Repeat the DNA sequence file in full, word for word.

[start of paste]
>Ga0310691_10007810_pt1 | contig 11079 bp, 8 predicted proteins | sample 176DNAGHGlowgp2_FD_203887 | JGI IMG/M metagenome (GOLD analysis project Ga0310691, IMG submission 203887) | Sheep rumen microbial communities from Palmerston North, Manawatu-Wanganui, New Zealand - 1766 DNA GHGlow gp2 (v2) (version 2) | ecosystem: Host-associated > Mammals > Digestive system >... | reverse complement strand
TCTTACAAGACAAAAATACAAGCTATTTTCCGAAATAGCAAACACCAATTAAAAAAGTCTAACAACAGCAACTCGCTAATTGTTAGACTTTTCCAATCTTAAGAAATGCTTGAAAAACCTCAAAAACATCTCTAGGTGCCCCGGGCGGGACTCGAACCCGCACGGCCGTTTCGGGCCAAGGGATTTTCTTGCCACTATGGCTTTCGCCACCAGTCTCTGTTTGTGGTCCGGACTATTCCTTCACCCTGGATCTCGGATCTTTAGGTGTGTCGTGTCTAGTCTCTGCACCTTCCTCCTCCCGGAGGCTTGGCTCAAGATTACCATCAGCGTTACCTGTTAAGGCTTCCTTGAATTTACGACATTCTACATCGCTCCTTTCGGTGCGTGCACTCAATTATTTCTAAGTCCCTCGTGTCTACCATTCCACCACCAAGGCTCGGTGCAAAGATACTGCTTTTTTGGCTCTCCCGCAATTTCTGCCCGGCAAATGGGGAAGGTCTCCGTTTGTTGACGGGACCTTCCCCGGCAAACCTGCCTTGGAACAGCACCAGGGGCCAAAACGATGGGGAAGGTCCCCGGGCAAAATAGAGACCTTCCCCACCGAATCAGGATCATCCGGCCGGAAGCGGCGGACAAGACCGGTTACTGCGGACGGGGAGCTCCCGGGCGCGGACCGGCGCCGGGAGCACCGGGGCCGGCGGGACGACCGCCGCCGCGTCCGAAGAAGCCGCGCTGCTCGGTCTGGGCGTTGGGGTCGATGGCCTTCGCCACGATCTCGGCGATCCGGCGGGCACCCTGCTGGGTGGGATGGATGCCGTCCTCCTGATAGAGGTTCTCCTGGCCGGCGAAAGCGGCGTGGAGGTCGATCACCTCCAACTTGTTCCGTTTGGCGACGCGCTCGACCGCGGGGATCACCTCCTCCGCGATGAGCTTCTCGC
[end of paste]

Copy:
>Ga0310691_10007810_pt1 | contig 11079 bp, 8 predicted proteins | sample 176DNAGHGlowgp2_FD_203887 | JGI IMG/M metagenome (GOLD analysis project Ga0310691, IMG submission 203887) | Sheep rumen microbial communities from Palmerston North, Manawatu-Wanganui, New Zealand - 1766 DNA GHGlow gp2 (v2) (version 2) | ecosystem: Host-associated > Mammals > Digestive system >... | reverse complement strand
TCTTACAAGACAAAAATACAAGCTATTTTCCGAAATAGCAAACACCAATTAAAAAAGTCTAACAACAGCAACTCGCTAATTGTTAGACTTTTCCAATCTTAAGAAATGCTTGAAAAACCTCAAAAACATCTCTAGGTGCCCCGGGCGGGACTCGAACCCGCACGGCCGTTTCGGGCCAAGGGATTTTCTTGCCACTATGGCTTTCGCCACCAGTCTCTGTTTGTGGTCCGGACTATTCCTTCACCCTGGATCTCGGATCTTTAGGTGTGTCGTGTCTAGTCTCTGCACCTTCCTCCTCCCGGAGGCTTGGCTCAAGATTACCATCAGCGTTACCTGTTAAGGCTTCCTTGAATTTACGACATTCTACATCGCTCCTTTCGGTGCGTGCACTCAATTATTTCTAAGTCCCTCGTGTCTACCATTCCACCACCAAGGCTCGGTGCAAAGATACTGCTTTTTTGGCTCTCCCGCAATTTCTGCCCGGCAAATGGGGAAGGTCTCCGTTTGTTGACGGGACCTTCCCCGGCAAACCTGCCTTGGAACAGCACCAGGGGCCAAAACGATGGGGAAGGTCCCCGGGCAAAATAGAGACCTTCCCCACCGAATCAGGATCATCCGGCCGGAAGCGGCGGACAAGACCGGTTACTGCGGACGGGGAGCTCCCGGGCGCGGACCGGCGCCGGGAGCACCGGGGCCGGCGGGACGACCGCCGCCGCGTCCGAAGAAGCCGCGCTGCTCGGTCTGGGCGTTGGGGTCGATGGCCTTCGCCACGATCTCGGCGATCCGGCGGGCACCCTGCTGGGTGGGATGGATGCCGTCCTCCTGATAGAGGTTCTCCTGGCCGGCGAAAGCGGCGTGGAGGTCGATCACCTCCAACTTGTTCCGTTTGGCGACGCGCTCGACCGCGGGGATCACCTCCTCCGCGATGAGCTTCTCGC